(Critical Survey of Contemporary Fiction)

Shockwave: Countdown to Hiroshima dramatically recounts the three weeks between the first test of the atomic bomb in the New Mexico desert on July 16, 1945, and the dropping of the five ton “Little Boy” on Hiroshima on August 6th, killing nearly 100,000 people and decimating the city. Author Stephen Walker switches between New Mexico, Hiroshima, the Imperial Palace in Tokyo, and Potsdam as events move inexorably toward this history changing event.

Rather than focusing upon the perspective of major figures like Robert Oppenheimer and Harry Truman, whose stories have been told many times, Walker's mesmerizing narrative instead examines points of view gleaned from interviews of the crew of the Enola Gay, the scientists who built the bomb, and the people who survived it. These lesser known, although nonetheless vital, players in the drama include the technician who “babysat” the bomb high atop a tower during the stormy eve of the first test, the crew member who armed the bomb in the skies over Hiroshima, and the scientist who carried the core of the bomb in a suitcase on the backseat of his car.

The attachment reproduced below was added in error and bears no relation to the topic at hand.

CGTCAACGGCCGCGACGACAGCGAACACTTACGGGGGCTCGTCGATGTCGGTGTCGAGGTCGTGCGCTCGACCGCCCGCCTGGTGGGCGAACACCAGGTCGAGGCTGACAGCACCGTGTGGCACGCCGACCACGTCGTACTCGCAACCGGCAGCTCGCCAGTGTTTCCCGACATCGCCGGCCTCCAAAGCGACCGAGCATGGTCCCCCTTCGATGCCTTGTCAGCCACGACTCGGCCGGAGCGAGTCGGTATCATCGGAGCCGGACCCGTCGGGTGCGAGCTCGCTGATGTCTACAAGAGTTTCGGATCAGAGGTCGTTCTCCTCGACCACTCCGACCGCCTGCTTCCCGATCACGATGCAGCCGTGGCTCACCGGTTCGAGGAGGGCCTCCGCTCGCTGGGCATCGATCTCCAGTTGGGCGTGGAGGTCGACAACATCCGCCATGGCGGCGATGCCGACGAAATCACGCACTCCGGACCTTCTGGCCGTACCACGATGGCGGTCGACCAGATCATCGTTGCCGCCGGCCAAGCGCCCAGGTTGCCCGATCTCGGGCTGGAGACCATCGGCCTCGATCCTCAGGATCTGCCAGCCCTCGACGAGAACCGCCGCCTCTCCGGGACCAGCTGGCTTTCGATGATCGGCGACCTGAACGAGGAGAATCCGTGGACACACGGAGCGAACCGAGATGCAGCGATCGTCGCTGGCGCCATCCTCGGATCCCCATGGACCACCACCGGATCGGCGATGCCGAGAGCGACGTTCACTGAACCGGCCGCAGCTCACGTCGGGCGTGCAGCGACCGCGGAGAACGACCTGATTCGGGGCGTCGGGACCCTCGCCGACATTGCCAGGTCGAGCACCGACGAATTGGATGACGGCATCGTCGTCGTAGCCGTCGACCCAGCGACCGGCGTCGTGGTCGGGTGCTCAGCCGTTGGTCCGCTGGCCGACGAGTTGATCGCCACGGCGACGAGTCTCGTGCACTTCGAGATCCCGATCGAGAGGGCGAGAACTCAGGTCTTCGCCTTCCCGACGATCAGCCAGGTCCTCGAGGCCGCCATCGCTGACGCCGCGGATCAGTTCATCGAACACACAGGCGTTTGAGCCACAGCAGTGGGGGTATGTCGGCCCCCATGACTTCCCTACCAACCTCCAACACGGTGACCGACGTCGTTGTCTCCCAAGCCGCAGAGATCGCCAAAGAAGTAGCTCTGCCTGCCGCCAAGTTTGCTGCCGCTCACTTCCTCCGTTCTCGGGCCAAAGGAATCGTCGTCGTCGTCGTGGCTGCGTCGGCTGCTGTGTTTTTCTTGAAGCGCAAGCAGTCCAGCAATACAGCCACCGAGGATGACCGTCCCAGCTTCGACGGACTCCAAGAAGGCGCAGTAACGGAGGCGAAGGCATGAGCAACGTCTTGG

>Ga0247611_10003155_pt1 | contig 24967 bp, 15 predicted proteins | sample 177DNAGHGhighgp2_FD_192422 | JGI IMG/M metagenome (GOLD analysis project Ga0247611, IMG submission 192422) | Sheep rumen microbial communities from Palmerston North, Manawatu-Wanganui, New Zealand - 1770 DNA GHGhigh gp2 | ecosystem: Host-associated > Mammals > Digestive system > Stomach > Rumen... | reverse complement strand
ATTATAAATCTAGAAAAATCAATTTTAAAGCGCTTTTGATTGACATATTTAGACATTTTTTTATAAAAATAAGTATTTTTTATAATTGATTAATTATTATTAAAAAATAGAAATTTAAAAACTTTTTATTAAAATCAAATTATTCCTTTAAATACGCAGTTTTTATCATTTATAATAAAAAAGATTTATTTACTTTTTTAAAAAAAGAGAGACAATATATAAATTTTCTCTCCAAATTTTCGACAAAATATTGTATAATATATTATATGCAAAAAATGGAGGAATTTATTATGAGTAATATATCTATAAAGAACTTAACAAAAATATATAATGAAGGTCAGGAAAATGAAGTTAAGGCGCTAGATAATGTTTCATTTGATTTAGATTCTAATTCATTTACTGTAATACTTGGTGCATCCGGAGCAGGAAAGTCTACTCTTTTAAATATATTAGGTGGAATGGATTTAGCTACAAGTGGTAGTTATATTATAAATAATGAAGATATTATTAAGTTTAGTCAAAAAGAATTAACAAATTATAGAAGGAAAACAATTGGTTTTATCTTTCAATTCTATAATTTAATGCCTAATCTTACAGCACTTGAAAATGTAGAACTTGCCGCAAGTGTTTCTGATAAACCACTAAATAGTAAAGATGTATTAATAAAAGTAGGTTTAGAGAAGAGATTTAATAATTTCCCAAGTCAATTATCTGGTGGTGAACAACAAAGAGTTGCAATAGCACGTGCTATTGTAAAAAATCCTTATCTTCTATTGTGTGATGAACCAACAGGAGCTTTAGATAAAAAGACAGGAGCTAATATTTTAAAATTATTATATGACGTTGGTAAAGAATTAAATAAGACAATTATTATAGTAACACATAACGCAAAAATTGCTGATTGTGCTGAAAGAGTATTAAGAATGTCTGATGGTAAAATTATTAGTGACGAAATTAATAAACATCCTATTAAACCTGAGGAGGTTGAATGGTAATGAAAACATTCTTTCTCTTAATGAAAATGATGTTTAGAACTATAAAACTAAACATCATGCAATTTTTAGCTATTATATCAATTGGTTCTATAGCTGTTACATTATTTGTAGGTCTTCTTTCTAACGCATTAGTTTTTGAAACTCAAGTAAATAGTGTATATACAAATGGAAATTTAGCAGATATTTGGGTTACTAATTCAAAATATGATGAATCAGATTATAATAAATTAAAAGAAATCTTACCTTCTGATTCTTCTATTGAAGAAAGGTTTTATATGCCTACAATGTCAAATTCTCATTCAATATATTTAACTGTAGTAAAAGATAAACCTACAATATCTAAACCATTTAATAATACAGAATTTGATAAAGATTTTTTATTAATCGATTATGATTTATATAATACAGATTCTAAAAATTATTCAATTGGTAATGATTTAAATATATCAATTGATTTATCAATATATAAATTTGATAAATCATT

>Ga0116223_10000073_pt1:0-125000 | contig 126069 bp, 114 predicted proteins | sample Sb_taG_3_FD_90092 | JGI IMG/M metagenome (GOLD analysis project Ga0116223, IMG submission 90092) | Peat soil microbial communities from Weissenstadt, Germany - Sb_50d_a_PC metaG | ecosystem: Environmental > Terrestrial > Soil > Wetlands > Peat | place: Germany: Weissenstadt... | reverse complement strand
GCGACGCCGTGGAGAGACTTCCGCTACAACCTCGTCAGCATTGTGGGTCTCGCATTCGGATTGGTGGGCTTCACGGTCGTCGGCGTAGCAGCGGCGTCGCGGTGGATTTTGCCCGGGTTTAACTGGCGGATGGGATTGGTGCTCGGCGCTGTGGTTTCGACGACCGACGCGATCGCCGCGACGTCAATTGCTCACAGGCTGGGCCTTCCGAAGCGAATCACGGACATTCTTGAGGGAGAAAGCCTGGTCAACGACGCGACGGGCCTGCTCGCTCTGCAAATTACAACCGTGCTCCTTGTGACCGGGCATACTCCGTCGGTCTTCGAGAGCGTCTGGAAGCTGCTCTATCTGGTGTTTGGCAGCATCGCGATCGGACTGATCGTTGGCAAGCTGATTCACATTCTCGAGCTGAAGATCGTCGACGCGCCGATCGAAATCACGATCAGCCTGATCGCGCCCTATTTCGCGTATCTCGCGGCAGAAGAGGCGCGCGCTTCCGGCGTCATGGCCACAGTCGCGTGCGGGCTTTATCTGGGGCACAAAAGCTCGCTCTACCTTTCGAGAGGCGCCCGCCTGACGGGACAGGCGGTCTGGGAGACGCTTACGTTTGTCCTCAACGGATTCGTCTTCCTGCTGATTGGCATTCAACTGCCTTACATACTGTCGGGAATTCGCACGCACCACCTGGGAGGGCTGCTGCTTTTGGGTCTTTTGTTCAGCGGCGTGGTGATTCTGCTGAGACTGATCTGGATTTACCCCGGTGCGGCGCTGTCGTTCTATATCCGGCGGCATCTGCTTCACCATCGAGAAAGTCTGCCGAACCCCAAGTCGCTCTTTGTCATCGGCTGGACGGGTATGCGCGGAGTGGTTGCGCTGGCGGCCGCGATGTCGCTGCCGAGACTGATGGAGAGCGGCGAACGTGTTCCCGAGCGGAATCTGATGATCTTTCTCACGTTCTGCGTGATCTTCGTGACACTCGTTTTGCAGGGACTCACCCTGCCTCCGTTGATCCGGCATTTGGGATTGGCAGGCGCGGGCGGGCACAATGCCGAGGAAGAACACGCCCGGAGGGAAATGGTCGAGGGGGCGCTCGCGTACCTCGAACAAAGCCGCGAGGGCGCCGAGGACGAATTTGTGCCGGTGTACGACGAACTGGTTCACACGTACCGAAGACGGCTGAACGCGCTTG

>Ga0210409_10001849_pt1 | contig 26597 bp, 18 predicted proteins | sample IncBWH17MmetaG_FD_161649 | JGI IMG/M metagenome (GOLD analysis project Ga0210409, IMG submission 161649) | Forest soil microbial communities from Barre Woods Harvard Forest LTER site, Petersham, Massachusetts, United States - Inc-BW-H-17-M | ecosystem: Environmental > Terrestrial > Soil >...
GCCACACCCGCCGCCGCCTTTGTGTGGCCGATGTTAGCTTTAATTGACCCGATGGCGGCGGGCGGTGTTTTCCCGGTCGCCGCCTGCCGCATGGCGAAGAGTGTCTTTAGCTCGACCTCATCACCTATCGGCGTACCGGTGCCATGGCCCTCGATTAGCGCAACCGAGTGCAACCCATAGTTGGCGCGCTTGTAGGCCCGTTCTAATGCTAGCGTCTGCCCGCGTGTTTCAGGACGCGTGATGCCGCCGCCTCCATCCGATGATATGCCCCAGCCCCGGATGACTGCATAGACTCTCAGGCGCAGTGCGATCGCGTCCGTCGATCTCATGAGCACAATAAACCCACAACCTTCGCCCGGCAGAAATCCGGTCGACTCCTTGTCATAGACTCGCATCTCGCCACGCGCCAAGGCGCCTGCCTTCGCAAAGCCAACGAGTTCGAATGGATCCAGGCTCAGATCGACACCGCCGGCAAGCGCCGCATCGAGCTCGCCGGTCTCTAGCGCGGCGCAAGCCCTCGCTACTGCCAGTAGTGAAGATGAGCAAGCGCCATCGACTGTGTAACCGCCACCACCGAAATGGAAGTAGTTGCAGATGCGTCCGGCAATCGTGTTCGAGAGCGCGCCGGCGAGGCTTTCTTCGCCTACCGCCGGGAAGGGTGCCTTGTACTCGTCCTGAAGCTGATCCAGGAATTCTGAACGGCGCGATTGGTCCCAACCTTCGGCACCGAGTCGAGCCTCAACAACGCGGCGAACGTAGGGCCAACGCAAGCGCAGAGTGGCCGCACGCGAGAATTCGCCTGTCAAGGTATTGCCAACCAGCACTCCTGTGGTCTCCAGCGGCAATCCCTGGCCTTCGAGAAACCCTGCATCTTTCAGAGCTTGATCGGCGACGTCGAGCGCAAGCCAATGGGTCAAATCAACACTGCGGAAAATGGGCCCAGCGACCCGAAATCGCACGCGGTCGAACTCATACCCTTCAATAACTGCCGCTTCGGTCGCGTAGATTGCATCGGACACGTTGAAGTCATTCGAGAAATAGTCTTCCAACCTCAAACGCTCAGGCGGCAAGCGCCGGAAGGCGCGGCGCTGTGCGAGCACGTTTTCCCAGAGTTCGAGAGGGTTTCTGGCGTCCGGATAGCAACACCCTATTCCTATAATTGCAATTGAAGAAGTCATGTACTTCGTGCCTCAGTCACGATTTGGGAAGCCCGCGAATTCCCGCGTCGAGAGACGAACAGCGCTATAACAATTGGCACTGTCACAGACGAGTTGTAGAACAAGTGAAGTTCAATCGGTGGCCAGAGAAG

Most moving, however, are the memories of Hiroshima's survivors: the young soldier who found the remains of his wife and baby snuggled together, the student who wandered the decimated city searching for his lost love, and the barber who roamed the streets with his camera, too stunned to take pictures. These poignant portraits of the bomb's victims, combined with those of its creators and purveyors, combine to create a compelling portrait of the complex, momentous event that ushered in the atomic age.